Meandering in its own way
There are few bands I’ve looked forward to interviewing more than Yo La Tengo, a group I soon came to find out doesn’t quite enjoy that process as much as I was anticipating it myself. (I mean, come on, this is Graffiti, West Virginia’s leading — only? — news alternative. What’s not to look forward to, right? No? OK, fine.)
Oh well, it’s still Yo La-freaking-Tengo, and even if the band is reluctant to talk about its songs or, say, how it decides which songs to play at shows, it doesn’t necessarily mean it’s because they don’t want to. It’s possibly because they like keeping those things a mystery, not just for us but themselves.
For as founding member Ira Kaplan said at one point during the interview, “Everything keeps moving to the next thing in its own meandering way.”
Graffiti: I really appreciate you taking time out of your vacation to talk with us. So where does Yo La Tengo vacation?
Kaplan: (laughs) We don’t vacation as a band.
Graffiti: Well, yes, I figured. But you and (wife) Georgia (Hubley).
Kaplan: We’re out on Long Island.
Graffiti: I’ve heard a few tracks from the new album and love the sound and feel, particularly on “Periodically Double or Triple.” How would you describe the rest of the album in relation to that song?
Kaplan: Oh man, I think it’s different. I think it’s a pretty diversified record. We’re not big on descriptive things. I know it kind of helps this part of the job, but I think it gets in the way of the music making, so we just kind of let this part of the job slide a bit.
Graffiti: Yo La Tengo’s been a band for over 20 years now. I’ve read that doing covers, film soundtracks, charity work for WFMU and other divergent asides has helped keep you charged creatively.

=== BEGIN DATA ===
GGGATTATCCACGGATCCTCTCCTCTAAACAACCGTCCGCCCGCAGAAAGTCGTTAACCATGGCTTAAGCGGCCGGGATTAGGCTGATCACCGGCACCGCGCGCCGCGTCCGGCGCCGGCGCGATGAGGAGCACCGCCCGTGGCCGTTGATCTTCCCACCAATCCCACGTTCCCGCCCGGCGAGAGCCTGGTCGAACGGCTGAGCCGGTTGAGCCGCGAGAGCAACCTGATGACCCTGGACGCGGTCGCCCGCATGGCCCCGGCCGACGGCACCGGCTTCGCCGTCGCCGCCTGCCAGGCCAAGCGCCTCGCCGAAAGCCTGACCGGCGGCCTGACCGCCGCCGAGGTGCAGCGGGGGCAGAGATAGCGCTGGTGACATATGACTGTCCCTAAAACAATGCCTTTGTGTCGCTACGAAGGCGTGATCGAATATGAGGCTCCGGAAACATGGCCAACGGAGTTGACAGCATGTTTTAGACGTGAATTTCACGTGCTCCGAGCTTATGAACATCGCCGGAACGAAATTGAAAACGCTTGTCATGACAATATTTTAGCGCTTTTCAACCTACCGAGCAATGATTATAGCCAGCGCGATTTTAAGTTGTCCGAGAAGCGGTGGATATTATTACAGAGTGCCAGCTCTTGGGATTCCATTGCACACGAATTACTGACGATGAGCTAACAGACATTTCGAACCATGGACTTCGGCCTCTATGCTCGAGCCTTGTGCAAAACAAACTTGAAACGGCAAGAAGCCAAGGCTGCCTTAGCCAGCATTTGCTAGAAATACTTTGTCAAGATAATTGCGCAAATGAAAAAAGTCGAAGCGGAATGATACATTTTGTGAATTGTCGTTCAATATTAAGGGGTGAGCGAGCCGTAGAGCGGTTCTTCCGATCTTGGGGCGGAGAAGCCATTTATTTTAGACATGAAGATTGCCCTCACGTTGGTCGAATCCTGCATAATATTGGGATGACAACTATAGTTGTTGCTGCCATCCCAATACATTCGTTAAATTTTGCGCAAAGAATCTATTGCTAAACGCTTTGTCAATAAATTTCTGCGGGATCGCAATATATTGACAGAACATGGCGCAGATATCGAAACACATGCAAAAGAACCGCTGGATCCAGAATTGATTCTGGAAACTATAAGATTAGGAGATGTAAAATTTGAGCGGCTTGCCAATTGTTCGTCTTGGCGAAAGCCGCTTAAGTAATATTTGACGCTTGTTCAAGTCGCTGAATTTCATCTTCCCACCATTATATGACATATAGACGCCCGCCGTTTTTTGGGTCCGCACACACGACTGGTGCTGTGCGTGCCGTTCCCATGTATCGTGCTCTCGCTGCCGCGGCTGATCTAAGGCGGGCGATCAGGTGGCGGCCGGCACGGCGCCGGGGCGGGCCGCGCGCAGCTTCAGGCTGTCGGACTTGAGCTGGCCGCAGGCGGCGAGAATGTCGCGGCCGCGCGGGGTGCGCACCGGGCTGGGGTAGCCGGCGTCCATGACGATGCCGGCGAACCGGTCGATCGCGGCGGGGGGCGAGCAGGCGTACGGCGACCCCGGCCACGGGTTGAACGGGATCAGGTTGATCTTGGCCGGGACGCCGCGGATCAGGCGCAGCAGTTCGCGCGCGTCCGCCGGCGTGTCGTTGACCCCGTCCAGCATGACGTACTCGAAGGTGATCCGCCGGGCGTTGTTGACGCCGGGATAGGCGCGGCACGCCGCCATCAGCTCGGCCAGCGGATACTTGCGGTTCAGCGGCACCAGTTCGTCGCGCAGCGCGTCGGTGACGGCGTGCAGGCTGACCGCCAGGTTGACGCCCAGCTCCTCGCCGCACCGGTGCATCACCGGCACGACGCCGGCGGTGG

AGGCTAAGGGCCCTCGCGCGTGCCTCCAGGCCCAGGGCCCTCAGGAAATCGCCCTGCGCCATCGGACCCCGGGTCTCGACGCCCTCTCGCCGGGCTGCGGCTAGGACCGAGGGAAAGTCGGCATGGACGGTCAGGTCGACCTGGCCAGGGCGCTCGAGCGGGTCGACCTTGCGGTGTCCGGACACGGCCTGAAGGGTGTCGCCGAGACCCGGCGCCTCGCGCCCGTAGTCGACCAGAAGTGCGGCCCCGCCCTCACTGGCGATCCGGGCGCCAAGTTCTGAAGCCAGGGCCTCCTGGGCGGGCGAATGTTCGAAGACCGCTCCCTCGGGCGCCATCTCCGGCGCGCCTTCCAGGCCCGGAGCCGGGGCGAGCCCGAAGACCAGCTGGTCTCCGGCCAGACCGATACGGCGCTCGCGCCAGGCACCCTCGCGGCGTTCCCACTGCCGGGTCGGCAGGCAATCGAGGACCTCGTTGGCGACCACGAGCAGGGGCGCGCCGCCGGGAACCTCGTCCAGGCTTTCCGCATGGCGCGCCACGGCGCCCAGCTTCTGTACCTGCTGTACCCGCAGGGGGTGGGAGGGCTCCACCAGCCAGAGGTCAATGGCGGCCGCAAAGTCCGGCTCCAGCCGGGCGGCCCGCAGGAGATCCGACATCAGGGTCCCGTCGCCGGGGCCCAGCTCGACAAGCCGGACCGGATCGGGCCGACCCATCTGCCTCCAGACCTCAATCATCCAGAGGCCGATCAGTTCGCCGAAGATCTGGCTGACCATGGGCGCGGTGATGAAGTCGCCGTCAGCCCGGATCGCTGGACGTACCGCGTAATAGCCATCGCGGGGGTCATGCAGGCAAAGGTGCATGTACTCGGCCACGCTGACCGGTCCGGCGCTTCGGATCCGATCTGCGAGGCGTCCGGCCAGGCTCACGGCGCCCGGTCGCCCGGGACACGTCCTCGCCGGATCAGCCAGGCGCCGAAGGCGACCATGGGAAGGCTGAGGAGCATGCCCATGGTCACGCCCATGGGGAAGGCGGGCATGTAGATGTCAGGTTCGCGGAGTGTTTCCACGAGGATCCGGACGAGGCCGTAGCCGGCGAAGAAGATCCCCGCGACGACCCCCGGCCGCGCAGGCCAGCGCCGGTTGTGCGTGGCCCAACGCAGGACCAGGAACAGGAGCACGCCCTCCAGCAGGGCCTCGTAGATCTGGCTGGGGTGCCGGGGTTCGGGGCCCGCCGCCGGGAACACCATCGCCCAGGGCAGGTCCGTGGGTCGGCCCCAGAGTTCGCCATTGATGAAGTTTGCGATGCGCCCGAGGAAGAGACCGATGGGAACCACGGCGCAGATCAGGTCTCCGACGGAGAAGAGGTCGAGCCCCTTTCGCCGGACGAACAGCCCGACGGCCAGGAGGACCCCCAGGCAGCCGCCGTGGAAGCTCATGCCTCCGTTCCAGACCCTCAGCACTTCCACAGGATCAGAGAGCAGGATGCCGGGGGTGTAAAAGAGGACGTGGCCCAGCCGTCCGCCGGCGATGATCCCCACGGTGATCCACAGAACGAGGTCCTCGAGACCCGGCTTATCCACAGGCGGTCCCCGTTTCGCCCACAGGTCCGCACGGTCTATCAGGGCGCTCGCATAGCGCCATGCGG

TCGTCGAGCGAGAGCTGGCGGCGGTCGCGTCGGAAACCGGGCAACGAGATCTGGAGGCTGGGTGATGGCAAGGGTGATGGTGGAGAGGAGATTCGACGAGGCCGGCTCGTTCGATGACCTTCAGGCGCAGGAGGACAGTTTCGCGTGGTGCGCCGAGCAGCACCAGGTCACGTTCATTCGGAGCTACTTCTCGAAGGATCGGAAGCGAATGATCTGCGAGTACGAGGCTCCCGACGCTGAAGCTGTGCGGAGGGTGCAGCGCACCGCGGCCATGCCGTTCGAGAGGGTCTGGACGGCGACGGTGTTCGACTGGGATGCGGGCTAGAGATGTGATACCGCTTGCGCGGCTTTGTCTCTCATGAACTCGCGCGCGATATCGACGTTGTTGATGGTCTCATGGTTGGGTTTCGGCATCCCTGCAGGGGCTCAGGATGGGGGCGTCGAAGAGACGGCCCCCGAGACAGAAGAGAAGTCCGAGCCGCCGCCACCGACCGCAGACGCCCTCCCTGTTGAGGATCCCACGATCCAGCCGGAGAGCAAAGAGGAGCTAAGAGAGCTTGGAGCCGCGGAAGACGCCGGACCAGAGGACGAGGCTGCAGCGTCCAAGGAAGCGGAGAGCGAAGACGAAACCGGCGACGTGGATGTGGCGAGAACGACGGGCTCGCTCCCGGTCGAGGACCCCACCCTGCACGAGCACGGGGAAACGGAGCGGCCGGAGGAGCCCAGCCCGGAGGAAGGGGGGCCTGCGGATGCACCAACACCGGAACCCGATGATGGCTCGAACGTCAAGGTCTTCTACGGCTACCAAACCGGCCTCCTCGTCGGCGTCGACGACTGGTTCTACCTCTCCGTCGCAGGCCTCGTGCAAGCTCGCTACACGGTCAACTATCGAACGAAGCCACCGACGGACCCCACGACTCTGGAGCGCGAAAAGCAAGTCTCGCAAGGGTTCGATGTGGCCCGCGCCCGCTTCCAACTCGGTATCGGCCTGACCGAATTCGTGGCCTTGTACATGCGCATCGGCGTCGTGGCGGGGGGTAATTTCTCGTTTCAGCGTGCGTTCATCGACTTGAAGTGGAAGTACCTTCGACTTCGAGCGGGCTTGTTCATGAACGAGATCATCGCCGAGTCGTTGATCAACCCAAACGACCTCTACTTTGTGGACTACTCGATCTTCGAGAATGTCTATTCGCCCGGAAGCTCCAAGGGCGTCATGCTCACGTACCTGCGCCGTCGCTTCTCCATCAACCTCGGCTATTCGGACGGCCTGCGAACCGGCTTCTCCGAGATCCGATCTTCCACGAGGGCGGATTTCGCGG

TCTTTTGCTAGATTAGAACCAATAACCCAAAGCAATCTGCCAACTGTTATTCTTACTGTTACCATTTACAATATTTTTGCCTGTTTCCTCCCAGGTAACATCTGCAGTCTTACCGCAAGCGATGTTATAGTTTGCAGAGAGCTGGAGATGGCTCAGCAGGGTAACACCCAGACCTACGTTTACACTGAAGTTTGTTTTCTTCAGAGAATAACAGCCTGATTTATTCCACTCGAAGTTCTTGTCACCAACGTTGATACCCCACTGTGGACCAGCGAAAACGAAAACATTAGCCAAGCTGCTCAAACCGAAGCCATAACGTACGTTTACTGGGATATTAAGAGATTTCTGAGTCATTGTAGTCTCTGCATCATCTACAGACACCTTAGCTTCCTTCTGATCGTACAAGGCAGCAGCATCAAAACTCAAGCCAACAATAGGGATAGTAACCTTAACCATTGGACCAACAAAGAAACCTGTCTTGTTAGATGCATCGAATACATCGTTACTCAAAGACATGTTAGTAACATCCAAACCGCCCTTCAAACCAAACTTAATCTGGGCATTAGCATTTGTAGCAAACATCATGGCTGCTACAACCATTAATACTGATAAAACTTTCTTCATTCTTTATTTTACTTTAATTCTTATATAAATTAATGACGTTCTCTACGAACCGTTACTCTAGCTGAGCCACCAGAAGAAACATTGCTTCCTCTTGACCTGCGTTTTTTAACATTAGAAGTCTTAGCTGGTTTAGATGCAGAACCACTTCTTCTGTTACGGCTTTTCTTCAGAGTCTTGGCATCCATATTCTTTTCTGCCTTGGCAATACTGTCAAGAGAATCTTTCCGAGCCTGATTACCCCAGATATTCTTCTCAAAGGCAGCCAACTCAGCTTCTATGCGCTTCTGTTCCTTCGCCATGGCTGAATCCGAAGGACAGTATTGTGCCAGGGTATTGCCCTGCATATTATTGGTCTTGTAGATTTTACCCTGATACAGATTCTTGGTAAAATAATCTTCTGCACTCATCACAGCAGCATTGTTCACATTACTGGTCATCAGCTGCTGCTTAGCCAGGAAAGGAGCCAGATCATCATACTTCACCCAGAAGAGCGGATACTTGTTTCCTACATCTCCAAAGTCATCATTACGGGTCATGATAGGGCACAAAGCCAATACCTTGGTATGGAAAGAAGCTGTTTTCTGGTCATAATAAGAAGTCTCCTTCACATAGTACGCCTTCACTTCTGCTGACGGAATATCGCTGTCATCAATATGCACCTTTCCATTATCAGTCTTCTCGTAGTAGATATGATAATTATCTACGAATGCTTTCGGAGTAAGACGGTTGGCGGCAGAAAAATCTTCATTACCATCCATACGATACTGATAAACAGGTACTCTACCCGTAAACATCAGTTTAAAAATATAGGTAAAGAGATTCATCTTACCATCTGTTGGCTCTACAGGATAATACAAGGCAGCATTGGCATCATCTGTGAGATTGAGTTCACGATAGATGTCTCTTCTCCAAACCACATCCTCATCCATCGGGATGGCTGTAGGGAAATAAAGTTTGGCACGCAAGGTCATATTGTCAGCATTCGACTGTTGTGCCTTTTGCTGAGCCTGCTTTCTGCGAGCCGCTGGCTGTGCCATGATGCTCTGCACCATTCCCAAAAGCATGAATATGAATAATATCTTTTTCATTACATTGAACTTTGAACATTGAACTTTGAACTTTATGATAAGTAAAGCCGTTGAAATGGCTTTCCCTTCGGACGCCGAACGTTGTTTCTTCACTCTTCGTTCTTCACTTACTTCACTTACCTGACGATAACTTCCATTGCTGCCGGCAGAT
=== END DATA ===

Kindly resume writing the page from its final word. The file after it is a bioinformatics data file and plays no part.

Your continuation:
Kaplan: I’m sure that’s not a direct quote.
Graffiti: Yea, I paraphrased a little.
Kaplan: We like playing. We like making music, and any time you change the circumstances of making music the results are going to change and it’s going to point you in different directions.
That’s why playing live and making records are both different and enjoyable. They kind of complement each other to a large extent.
But definitely those other things, which are super different from each other … any soundtrack is different from any soundtrack. It’s like changing band members. We’re not changing band members, but we’re changing the bandleader because the director’s in charge of the soundtrack.
Graffiti: I think more specifically I was referring to comments you’ve made about the work you’ve done on soundtracks spilling over into your studio efforts.
Kaplan: There’s all sorts of examples of that. I could choose any number of them but there’s somebody who played clarinet on the “Junebug” soundtrack, that piece ended up not being used in the film — he ends up playing clarinet on one song in the record. It was somebody we had known for some time but we had not worked together previously.
These things all kind of end up in the mix and you never know what impact that might have — it’s playing guitar in a certain way, the use of piano, the use of strings.
We recorded the new record in our rehearsal space and it’s not a coincidence we have done the soundtrack and the Condof*cks in our space.
Everything keeps moving to the next thing in its own meandering way.
Graffiti: You’ve scored quite a few films and in interviews have often expressed your love for film soundtracks. What are some of your favorites?
Kaplan: Well, let’s see. We brought a couple out here for the vacation. We grabbed some records quickly.
We got John Carpenter’s score for “Assault on Precinct 13,” some Michel Legrand and then some scores from Costa Gavras. … And then we have “Slalom,” the Ennio Morricone.
Graffiti: Are there any covers you haven’t done yet that you’d like to do?
Graffiti: But none hanging around that you haven’t gotten to yet?
Kaplan: Once we have the idea we tend to act on it, but we’ll see. The rehearsals for the fall have been exclusively on trying to figure out how to play some of the songs we’ve recorded.